Of course, one should be under no illusions about the electoral success of the AfD in western parts of Germany, for example Baden-Württemberg – even if the aggression of (the AfD politician) Jörg Meuthen towards the liberal-left legacy of the ’68 generation suggests not so much rightwing extremism as a leftover from the old Federal Republic. In the west, the rightwing prejudices of AfD voters seem mainly to be filtered through a conservative milieu that had no chance to develop in the former GDR. The west also has to answer for those right-wing radicals who, immediately after 1990, moved from the old FRG to the east in their droves, bringing with them the necessary organisational talents. However, judging by the familiar statistical data, an unfiltered susceptibility to diffuse authoritarian prejudices and ‘old continuities’ is definitely greater in eastern Germany. Insofar as this potential emerged from people who were not non-voters anyway, it remained more or less inconspicuous until the recent refugee policy, which acted as a catalyst: until then, these voters had either been attracted by the selective view and national goodwill of the eastern CDU or to a large extent absorbed by the Left Party. Up to a point, that may have served a positive purpose. But it is better for a democratic body politic when questionable political mind-sets are not swept under the carpet for good.

On the other hand, the west – in other words the former government of West Germany, which defined the mode of reunification and the reconstruction and that now bears political responsibility for the consequences – might even end up as the villain in terms of how history judges these facts. Whereas the population of the former West Germany had, under good economic conditions, the chance, in public discussions lasting over decades, to free itself from the legacy of the Nazi period and from contaminated mind-sets and elites continuing in office, the population of the former GDR had no opportunity after 1990 to make their own mistakes and be forced to learn from facing the Nazi past.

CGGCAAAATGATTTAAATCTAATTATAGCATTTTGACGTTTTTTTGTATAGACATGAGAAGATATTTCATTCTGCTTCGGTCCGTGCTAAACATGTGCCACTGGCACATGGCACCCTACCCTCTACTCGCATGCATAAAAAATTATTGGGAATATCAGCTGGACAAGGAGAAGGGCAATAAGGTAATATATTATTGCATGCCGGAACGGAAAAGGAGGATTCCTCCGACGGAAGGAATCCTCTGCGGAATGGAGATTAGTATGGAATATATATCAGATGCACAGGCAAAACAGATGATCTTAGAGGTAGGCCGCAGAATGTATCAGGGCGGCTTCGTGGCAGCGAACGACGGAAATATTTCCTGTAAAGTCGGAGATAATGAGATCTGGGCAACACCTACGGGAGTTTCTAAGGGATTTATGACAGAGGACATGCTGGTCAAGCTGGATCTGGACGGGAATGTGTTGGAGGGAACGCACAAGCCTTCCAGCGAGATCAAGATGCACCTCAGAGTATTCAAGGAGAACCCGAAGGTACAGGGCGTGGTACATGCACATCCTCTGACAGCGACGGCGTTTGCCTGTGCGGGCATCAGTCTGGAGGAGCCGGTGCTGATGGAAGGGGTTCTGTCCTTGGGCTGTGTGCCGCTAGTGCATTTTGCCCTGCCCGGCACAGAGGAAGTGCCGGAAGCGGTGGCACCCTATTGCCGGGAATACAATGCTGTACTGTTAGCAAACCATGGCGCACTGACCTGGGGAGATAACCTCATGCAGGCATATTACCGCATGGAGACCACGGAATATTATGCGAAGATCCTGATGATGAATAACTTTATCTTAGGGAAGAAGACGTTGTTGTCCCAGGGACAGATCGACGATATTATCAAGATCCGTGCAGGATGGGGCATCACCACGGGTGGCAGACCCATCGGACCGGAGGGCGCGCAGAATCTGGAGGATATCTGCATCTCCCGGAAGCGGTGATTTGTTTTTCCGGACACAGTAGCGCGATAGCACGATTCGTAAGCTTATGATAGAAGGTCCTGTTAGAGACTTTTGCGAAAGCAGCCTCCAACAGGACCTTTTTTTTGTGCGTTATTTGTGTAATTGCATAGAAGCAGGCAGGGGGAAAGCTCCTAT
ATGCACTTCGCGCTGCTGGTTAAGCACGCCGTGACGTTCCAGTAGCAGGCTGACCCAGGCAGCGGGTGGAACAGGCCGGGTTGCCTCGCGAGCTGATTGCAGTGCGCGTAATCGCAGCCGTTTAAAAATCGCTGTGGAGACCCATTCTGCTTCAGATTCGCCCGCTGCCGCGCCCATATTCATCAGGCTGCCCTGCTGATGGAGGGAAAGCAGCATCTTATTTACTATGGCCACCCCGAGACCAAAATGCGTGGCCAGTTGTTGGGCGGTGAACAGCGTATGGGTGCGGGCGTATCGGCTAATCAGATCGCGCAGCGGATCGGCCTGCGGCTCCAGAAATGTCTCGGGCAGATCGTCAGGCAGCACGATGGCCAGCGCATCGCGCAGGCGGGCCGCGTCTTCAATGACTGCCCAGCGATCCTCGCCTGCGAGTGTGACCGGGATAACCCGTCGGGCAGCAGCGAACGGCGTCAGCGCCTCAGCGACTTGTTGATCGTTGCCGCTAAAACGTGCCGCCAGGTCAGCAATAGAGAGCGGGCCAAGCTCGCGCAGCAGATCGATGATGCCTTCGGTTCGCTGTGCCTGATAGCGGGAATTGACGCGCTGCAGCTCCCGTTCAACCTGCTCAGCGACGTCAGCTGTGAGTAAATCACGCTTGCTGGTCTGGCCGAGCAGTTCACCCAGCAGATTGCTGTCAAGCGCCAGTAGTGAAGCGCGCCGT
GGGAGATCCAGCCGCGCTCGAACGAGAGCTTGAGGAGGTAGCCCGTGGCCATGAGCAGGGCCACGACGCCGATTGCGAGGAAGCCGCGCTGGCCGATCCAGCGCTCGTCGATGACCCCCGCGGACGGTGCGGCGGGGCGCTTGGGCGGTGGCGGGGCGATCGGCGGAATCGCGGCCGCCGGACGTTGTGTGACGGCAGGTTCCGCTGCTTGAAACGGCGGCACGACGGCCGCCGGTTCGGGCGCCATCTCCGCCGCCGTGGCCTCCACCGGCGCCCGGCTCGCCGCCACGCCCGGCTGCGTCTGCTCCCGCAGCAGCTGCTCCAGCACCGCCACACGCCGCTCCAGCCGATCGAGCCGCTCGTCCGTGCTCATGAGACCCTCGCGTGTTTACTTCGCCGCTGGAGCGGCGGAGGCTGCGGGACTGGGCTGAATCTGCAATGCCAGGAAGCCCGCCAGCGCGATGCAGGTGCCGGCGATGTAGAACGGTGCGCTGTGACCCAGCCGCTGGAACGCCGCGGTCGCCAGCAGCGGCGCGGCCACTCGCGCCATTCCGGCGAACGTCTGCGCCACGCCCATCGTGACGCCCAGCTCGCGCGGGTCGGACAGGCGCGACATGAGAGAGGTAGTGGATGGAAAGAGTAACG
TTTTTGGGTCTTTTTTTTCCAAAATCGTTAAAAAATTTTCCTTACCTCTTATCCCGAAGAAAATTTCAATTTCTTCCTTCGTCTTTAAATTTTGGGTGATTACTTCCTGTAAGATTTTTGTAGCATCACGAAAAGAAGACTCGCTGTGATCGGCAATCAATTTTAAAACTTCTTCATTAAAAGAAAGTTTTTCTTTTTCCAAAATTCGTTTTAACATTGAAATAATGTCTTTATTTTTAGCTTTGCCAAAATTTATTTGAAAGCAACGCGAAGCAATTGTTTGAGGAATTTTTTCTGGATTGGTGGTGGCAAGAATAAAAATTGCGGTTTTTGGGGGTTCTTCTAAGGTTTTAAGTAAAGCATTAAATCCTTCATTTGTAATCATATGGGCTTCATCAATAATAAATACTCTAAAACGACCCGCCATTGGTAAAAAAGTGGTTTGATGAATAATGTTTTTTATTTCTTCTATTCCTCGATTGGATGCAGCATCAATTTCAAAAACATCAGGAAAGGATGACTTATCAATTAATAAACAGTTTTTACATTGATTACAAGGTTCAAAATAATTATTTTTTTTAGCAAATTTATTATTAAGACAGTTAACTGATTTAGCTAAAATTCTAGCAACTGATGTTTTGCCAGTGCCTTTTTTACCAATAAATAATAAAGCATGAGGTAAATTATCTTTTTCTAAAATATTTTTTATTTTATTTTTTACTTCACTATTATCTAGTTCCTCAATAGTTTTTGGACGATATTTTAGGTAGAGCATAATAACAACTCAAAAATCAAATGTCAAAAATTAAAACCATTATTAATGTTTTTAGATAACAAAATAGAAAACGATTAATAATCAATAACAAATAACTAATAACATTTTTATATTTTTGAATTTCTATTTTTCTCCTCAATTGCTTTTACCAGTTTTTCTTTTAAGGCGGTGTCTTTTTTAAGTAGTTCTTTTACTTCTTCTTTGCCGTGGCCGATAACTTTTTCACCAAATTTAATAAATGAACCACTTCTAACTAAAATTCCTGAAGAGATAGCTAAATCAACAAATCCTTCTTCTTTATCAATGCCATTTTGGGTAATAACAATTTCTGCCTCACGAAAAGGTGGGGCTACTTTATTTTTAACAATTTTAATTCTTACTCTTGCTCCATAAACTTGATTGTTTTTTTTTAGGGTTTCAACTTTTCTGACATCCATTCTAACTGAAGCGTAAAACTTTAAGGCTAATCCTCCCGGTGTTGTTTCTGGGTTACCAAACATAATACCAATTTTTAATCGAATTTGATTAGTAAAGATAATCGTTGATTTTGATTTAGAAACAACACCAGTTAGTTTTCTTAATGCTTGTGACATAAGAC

In Germany, the AfD has placed the above all the CDU/CSU into strategic turmoil. Politicians from the CDU and CSU recently drafted a formal appeal for a ‘core’ national culture to preserve the inherited cultural framework, in order to prevent ‘patriotism being taken over by the wrong people.’ The appeal stated that: ‘Germany has a right to stipulate what should be self-evident’ and called for promotion of ‘rootedness in a homeland one has come to love and a lived experience of patriotism’. In the old FRG, with the growing acceptance of democracy, the Basic Law increasingly acted as the ‘core’ culture; its recognition became the standard for successful integration. Are we experiencing today the transference of this constitutional-patriotic core culture into a new mainstream German culture consisting of habit and custom, such as the duty to shake hands on greeting somebody?